Strong relationships exist between modern popular music and the democratic societies that produce and consume it. Some of the music may sound revolutionary, and much of it does advocate changes in the status quo. Nevertheless, it is the music of the masses, the music of democracy, music that could not and did not exist in anything like its modern forms prior to:
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- Humphreys, Jere Thomas (Author)
- Wang, Jui-Ching (Translator)
- Humphreys, Jere T. “Relationships between Popular Music and Democracy: Implications for Popular Music Pedagogy,” with Abstract in the Chinese. Music Education Research International 6 (2013): 1-14. http://cmer.arts.usf.edu/content/templates/?a=3985&z=135, opens in a new window (open access). Originally a keynote speech presented at the Suncoast Music Education Research Symposium, University of South Florida, Tampa, FL. February 2011.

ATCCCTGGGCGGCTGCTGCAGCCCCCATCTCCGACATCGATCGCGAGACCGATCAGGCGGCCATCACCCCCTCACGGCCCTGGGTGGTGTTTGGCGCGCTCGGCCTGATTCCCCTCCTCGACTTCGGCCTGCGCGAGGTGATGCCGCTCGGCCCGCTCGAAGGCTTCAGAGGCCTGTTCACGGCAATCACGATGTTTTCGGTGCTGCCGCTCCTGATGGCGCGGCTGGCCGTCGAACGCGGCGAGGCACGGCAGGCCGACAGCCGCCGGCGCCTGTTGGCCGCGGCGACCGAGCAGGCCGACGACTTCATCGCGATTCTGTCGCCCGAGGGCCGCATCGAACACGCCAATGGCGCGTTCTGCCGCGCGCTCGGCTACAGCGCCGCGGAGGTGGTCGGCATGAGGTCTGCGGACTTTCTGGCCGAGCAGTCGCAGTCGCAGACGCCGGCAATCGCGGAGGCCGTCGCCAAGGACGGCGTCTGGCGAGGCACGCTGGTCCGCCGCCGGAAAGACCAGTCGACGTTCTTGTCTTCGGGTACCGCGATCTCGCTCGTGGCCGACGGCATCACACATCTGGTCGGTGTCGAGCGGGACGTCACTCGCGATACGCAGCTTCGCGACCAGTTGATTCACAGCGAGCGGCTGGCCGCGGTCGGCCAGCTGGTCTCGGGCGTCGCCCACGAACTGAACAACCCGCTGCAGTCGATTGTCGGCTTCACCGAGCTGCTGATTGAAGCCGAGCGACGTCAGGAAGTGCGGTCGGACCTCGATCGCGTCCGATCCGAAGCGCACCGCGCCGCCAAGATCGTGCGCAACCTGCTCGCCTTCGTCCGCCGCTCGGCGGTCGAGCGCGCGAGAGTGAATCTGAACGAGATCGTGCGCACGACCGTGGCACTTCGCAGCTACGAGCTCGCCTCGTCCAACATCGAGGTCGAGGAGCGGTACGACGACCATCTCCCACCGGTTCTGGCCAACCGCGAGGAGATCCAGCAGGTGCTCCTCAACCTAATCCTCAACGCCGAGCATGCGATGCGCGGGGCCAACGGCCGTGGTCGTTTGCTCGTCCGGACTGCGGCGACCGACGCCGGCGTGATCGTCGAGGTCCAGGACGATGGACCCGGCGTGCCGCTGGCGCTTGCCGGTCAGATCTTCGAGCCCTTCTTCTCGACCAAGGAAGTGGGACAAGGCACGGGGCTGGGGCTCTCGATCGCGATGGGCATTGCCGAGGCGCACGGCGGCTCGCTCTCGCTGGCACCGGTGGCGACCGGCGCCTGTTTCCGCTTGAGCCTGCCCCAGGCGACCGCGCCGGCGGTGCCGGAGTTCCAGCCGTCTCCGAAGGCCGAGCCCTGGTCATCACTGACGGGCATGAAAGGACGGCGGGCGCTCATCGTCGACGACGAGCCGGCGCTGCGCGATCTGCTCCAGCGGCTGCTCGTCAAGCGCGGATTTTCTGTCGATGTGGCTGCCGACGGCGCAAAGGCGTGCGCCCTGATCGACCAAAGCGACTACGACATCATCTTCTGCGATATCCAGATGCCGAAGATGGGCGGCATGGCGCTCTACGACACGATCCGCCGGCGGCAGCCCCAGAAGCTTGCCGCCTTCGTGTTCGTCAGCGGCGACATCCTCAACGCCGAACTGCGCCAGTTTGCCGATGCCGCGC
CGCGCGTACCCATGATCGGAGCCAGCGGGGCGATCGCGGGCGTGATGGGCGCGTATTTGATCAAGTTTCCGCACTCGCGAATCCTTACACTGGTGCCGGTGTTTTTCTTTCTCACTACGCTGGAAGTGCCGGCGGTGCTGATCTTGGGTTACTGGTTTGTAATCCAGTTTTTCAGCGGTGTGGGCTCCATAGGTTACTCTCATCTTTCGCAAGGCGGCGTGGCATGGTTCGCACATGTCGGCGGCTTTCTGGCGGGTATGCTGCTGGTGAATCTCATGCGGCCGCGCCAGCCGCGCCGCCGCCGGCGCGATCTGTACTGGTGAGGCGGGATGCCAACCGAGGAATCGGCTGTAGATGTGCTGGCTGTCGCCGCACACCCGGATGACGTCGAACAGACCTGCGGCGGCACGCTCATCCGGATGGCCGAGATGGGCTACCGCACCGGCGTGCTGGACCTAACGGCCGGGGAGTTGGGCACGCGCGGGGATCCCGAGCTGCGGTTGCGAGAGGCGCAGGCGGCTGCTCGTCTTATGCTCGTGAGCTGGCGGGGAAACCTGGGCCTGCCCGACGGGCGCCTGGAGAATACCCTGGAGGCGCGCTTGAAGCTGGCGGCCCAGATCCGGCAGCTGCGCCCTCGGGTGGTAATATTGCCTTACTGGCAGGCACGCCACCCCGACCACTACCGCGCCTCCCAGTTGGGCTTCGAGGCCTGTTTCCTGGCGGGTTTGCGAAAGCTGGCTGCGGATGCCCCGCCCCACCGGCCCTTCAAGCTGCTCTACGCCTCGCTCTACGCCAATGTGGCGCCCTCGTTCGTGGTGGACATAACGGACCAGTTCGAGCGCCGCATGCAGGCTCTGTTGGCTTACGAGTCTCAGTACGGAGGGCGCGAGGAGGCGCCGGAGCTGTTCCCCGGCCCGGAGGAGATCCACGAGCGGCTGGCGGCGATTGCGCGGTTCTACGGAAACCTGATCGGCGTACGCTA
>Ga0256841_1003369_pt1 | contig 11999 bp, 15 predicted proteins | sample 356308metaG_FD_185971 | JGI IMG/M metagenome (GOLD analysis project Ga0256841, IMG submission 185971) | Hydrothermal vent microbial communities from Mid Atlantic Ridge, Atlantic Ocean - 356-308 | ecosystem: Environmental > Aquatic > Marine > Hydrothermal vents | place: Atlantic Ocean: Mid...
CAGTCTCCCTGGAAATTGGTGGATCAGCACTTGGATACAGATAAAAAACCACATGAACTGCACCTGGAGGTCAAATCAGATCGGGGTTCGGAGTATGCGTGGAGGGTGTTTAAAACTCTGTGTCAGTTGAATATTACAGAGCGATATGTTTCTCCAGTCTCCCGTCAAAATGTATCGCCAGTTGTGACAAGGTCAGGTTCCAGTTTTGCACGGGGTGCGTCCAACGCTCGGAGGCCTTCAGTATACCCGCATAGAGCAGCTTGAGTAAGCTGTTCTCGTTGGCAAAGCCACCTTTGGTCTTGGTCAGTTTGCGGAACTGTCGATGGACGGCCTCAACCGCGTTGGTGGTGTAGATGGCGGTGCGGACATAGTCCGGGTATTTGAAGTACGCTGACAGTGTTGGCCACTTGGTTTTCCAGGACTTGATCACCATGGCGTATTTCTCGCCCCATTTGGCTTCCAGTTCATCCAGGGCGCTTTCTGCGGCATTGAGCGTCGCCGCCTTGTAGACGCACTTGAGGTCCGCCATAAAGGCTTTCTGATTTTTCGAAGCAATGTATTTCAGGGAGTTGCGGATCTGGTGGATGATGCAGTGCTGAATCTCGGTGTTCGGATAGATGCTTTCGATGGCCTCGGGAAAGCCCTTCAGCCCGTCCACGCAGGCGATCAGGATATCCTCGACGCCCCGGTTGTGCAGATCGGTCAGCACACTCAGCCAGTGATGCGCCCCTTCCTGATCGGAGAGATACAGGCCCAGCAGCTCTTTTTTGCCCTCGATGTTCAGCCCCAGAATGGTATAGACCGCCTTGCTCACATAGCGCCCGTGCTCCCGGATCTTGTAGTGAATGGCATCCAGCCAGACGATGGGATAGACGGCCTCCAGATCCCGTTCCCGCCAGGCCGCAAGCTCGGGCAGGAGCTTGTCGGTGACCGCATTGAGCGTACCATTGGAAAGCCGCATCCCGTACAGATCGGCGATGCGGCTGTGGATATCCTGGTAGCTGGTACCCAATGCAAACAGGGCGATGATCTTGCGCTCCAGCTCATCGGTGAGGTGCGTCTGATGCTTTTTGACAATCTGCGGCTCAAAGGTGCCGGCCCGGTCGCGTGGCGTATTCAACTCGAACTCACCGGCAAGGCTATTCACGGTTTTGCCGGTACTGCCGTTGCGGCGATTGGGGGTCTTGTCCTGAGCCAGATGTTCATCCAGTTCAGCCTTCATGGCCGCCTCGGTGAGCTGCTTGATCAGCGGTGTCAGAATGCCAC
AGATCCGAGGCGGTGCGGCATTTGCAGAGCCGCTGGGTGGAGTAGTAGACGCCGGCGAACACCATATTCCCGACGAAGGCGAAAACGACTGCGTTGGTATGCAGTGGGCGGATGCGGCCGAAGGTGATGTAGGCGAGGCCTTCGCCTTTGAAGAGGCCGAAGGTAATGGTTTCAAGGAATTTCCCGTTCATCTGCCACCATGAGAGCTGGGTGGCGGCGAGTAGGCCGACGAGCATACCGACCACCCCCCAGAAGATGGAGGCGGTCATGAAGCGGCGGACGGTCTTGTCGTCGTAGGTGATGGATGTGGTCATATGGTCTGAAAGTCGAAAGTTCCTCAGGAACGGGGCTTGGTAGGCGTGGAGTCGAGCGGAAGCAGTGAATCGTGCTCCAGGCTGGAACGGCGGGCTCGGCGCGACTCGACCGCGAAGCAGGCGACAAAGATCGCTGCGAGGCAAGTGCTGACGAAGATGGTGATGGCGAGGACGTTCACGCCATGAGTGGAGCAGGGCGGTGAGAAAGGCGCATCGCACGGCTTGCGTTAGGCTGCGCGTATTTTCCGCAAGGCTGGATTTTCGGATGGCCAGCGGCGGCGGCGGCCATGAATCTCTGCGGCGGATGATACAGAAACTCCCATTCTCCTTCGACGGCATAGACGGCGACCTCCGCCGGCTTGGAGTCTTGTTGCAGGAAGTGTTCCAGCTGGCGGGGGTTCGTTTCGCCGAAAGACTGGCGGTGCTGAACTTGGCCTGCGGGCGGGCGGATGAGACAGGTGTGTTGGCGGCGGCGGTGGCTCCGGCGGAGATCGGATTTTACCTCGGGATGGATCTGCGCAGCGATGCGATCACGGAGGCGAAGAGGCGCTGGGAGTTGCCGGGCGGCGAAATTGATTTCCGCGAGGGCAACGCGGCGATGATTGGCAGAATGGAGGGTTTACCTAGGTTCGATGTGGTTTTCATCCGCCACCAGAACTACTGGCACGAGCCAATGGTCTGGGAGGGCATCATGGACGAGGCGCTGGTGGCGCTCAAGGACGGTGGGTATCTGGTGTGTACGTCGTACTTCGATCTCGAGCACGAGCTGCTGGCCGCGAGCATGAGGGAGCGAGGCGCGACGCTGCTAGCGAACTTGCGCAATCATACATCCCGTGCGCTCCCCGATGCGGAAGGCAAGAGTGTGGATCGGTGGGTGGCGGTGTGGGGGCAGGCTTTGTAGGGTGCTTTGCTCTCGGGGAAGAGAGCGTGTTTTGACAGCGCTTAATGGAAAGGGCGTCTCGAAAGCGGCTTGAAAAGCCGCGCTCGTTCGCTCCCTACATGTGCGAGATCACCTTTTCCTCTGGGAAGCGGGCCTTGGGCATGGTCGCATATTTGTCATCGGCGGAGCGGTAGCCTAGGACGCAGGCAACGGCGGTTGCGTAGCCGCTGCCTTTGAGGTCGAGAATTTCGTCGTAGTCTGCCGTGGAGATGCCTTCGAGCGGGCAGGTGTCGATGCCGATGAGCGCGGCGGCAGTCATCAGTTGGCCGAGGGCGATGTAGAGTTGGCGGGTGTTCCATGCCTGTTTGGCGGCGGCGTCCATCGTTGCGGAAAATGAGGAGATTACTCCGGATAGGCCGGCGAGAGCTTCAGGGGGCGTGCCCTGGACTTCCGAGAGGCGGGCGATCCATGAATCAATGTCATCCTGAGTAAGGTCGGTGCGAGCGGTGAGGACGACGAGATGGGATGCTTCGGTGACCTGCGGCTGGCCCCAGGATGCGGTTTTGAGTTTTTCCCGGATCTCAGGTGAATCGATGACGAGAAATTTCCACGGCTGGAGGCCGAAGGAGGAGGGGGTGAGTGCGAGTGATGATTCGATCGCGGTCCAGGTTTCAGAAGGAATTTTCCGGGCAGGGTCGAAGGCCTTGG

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Humphreys, Jere T. “Relationships between Popular Music and Democracy: Implications for Popular Music Pedagogy.” Trans. to the Chinese by Jui-Ching Wang, Journal of Aesthetic Education 198 (2014): 4-11. (Reprint of translated English version) (Chinese language journal published by the ROC government--Taiwan).